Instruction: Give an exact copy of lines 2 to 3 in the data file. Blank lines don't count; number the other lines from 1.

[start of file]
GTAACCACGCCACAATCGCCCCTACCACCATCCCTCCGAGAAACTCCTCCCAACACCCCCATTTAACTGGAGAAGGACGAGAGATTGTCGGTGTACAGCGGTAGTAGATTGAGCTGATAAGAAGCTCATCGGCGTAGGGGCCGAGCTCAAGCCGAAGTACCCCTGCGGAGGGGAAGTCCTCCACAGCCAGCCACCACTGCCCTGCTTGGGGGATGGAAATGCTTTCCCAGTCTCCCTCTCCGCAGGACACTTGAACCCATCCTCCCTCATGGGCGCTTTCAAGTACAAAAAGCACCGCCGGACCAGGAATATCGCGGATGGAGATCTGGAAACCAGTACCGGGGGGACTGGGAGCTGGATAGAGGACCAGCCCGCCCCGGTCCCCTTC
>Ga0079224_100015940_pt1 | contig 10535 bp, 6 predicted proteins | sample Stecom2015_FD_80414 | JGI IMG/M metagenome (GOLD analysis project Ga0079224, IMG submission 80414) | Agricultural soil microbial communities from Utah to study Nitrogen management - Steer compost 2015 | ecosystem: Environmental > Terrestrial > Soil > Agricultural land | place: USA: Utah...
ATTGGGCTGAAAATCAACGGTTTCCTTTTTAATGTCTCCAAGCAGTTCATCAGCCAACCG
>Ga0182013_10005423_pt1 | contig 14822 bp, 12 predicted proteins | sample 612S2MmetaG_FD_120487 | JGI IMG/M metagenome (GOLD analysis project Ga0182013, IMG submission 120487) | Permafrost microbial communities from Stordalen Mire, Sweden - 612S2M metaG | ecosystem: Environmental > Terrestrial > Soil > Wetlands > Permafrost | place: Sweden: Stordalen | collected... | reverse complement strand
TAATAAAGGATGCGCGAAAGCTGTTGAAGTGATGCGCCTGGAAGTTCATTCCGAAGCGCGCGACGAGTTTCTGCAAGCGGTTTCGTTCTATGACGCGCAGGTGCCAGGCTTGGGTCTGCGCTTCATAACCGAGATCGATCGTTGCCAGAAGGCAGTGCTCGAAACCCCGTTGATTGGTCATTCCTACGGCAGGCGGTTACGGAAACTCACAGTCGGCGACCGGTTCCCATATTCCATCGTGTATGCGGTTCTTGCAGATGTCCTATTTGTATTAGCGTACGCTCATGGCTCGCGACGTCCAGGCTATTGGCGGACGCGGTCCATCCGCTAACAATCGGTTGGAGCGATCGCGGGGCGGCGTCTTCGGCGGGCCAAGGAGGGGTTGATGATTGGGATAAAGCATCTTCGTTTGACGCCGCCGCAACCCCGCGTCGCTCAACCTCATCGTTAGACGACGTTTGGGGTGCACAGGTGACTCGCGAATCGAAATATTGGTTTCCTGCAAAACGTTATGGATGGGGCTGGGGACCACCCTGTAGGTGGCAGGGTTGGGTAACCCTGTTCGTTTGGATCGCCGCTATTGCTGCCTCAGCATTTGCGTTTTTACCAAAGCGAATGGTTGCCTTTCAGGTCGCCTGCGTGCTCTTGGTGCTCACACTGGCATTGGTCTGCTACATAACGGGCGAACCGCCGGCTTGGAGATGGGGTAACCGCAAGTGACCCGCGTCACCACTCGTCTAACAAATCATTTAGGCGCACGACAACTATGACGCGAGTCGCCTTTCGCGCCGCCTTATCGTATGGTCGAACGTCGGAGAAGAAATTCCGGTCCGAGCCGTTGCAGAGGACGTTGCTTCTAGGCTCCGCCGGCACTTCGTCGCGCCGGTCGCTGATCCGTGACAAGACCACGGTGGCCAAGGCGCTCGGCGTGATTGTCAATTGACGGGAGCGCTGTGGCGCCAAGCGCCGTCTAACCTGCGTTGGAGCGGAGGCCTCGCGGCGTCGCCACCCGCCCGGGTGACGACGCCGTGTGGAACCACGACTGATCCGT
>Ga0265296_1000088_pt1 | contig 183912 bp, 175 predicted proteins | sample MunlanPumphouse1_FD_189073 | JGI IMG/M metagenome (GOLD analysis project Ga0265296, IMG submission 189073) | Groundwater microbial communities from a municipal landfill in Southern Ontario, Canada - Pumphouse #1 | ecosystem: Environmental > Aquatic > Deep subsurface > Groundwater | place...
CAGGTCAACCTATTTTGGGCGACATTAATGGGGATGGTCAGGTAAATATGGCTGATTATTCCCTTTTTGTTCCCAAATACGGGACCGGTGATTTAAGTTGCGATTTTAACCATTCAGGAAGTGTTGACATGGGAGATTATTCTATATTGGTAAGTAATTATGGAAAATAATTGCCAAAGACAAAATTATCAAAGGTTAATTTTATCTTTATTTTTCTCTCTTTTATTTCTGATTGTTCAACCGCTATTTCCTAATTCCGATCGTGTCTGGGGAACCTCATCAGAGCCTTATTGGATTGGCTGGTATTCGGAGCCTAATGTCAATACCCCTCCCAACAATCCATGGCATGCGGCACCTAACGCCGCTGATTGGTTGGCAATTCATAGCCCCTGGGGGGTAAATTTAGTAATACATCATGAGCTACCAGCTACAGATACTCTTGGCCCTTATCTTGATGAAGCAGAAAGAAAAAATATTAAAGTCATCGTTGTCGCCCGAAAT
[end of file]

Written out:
>Ga0079224_100015940_pt1 | contig 10535 bp, 6 predicted proteins | sample Stecom2015_FD_80414 | JGI IMG/M metagenome (GOLD analysis project Ga0079224, IMG submission 80414) | Agricultural soil microbial communities from Utah to study Nitrogen management - Steer compost 2015 | ecosystem: Environmental > Terrestrial > Soil > Agricultural land | place: USA: Utah...
ATTGGGCTGAAAATCAACGGTTTCCTTTTTAATGTCTCCAAGCAGTTCATCAGCCAACCG